By Anne Baye Ericksen, Contributing Editor
If one were to describe the current state of the e-tobacco industry, “mixed results” might be the most accurate description. On one hand, year-to-year pricing for the past 12 consecutive periods is down, according to research released last month by Wells Fargo Securities.
Conversely, sales dollars of e-cigarettes for the period ending May 2, 2015 spiked 25%, while unit growth rose 57%, according to Wells Fargo.
And of course, you can’t ignore the uncertainty still hovering over the industry as manufacturers and retailers alike wait for the official announcement regarding federal regulation of e-cigarettes and other electronic nicotine devices (ENDs).
CRUNCHING THE NUMBERS
So why the apparently incongruent financial trends? Analysts attribute the pricing decline to product expansion. As competition grows with more SKUs on shelves, there’s often price adjustments downward. Meanwhile sales totals indicate growth for the category.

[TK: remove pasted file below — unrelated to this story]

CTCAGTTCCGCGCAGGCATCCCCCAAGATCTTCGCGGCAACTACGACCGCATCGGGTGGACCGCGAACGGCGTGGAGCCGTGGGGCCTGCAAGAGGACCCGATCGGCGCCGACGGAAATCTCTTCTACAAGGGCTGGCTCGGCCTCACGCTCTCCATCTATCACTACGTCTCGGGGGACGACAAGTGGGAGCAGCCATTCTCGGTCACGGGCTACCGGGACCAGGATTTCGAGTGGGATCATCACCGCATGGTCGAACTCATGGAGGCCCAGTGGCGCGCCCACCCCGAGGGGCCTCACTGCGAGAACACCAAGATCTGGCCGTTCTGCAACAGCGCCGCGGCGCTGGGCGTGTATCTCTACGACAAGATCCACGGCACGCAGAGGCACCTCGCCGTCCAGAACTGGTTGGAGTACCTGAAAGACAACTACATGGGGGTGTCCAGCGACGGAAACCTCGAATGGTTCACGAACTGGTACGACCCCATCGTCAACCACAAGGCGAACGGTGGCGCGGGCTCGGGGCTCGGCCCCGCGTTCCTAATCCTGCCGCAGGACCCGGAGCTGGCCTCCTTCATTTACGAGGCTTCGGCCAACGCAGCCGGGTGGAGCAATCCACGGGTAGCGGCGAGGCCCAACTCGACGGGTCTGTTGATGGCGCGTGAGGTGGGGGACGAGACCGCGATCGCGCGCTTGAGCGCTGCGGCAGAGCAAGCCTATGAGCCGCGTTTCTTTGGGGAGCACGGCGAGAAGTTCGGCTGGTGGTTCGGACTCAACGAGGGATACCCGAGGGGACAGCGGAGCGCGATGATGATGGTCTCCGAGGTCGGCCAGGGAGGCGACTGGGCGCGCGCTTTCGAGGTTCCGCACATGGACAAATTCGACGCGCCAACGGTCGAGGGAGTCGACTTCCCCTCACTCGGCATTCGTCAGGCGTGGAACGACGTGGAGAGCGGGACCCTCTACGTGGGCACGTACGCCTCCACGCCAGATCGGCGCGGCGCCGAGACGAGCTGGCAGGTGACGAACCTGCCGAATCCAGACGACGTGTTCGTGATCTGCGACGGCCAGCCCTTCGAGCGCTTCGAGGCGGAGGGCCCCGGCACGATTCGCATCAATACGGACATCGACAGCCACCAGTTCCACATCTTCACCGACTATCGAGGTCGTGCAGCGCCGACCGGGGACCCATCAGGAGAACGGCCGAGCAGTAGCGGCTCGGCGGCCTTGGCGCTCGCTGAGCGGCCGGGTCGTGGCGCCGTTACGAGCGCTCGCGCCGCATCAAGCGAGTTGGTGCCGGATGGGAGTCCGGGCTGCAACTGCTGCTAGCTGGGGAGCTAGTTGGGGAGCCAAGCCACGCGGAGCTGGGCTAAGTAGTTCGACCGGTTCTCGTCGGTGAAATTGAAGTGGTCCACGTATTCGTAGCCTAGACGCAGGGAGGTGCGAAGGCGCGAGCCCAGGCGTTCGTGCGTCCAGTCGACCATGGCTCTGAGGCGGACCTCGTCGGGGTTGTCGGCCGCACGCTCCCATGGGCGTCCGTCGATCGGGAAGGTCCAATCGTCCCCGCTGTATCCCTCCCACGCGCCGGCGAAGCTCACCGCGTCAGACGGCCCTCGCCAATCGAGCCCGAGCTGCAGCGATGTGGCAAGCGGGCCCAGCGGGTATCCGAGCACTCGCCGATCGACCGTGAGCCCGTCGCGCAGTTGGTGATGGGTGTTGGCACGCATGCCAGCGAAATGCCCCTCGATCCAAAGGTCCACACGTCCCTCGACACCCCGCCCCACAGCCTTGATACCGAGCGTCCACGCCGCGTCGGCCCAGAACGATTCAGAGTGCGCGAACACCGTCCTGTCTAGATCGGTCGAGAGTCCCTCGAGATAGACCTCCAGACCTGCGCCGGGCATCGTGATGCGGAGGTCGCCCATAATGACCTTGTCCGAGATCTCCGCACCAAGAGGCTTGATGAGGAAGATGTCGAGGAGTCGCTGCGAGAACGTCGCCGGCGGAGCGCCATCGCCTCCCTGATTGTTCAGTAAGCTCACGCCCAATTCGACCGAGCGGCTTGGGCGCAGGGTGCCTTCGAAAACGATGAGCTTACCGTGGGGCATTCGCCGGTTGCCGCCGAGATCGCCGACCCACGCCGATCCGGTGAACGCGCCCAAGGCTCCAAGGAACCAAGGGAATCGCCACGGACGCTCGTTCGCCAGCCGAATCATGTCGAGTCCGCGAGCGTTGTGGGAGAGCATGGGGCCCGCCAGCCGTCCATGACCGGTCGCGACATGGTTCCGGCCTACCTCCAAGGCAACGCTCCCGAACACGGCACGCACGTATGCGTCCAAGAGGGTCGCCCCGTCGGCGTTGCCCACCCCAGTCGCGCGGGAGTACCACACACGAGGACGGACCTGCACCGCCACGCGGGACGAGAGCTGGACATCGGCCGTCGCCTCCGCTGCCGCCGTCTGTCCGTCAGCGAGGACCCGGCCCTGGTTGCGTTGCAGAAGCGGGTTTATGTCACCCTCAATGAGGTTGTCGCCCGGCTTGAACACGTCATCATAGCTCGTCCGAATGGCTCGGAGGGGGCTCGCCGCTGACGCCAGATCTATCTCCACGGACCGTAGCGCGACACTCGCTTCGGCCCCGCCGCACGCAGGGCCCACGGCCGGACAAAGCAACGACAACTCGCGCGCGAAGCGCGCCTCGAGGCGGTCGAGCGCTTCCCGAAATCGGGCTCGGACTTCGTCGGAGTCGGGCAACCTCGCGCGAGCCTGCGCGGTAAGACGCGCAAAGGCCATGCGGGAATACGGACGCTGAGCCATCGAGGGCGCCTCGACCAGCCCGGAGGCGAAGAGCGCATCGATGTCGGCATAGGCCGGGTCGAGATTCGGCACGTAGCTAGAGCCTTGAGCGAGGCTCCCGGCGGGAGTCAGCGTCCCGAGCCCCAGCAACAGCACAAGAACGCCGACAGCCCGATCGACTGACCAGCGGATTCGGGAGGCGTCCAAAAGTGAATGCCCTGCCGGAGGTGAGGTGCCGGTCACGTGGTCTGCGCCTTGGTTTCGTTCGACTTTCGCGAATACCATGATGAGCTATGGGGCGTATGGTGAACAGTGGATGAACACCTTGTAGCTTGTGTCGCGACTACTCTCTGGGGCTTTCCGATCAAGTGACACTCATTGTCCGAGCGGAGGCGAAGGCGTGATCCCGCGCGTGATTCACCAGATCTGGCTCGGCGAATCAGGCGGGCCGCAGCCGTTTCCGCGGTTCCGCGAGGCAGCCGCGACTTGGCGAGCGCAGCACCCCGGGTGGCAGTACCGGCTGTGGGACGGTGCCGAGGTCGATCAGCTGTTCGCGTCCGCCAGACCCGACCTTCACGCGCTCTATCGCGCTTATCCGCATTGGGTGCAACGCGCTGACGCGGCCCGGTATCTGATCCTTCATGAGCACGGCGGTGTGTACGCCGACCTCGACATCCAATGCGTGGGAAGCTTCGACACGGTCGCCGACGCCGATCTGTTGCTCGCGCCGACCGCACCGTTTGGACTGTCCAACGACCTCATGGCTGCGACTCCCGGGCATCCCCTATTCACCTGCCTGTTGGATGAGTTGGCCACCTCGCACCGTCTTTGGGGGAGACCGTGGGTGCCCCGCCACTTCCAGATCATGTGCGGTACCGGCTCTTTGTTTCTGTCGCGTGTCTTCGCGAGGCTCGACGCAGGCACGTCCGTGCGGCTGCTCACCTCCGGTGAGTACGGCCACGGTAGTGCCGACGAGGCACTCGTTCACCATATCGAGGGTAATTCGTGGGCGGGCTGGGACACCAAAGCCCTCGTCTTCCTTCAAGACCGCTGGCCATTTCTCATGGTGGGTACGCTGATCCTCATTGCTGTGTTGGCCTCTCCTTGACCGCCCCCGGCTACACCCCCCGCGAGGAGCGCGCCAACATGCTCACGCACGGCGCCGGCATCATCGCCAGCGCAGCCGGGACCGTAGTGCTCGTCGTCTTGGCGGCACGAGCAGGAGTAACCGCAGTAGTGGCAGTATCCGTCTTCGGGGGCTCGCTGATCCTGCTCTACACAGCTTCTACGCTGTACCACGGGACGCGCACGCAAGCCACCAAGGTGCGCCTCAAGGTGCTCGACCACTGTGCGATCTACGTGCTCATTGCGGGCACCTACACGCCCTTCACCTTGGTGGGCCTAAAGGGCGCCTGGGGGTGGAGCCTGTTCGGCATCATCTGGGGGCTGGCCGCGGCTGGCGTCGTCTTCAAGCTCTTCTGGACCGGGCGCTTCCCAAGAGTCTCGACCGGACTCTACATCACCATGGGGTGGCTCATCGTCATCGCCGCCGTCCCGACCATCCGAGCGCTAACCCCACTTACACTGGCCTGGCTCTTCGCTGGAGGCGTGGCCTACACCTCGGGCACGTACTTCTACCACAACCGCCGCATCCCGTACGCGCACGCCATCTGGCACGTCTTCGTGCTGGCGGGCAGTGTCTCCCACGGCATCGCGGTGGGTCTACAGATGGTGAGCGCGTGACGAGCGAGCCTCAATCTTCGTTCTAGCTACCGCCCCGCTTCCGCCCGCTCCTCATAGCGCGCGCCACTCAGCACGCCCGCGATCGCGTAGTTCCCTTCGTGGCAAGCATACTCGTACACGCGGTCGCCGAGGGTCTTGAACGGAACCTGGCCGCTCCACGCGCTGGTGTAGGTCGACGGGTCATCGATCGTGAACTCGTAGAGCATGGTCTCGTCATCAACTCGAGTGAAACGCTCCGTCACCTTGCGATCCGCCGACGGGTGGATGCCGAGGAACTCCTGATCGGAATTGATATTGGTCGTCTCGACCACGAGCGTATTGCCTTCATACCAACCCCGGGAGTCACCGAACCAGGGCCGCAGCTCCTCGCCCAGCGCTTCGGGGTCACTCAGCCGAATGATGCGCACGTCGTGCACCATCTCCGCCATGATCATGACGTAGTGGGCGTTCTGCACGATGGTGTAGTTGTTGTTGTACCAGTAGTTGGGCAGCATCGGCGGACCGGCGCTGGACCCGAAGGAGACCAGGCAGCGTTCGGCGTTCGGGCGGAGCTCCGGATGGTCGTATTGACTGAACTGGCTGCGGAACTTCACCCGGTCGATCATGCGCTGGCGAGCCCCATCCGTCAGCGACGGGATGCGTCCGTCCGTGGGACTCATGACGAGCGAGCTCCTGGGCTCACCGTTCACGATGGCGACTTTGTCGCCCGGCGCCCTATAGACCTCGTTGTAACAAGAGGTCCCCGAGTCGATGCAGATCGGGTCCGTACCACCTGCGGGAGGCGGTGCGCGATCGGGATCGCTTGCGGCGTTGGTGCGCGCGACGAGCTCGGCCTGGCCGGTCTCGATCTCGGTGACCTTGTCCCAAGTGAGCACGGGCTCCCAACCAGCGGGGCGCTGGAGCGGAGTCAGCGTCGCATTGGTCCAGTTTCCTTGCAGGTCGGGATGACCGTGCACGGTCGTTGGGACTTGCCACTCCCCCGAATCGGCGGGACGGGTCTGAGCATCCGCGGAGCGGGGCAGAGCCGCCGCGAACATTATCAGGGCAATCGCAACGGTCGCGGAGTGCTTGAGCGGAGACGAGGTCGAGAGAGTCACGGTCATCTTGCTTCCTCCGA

According to Wells Fargo, ENDs, including cigalikes, closed systems and vapor/tanks/mods (VTMs), accounted for $2.5 billion in 2014. That figure is expected to climb to approximately $3.5 billion by the end of this year. Of course, convenience stores remain a vital economic contributor. Experts project c-stores to report more than $600 million in sales in 2015.
“These are products our customers have requested. They are an alternative to combustible nicotine and are becoming socially acceptable,” said Jeff Arnold, customer benefits manager for Maverik. The North Salt Lake, Utah-based retailer operates mor at least 270 sites throughout the West.
Arnold believes e-cigarettes are helping c-stores bolster declining tobacco cigarette sales, saying “[e-cigarettes have] higher profits, which help recuperate shrinking margins on cigarettes.”
CLIMBING THE LADDER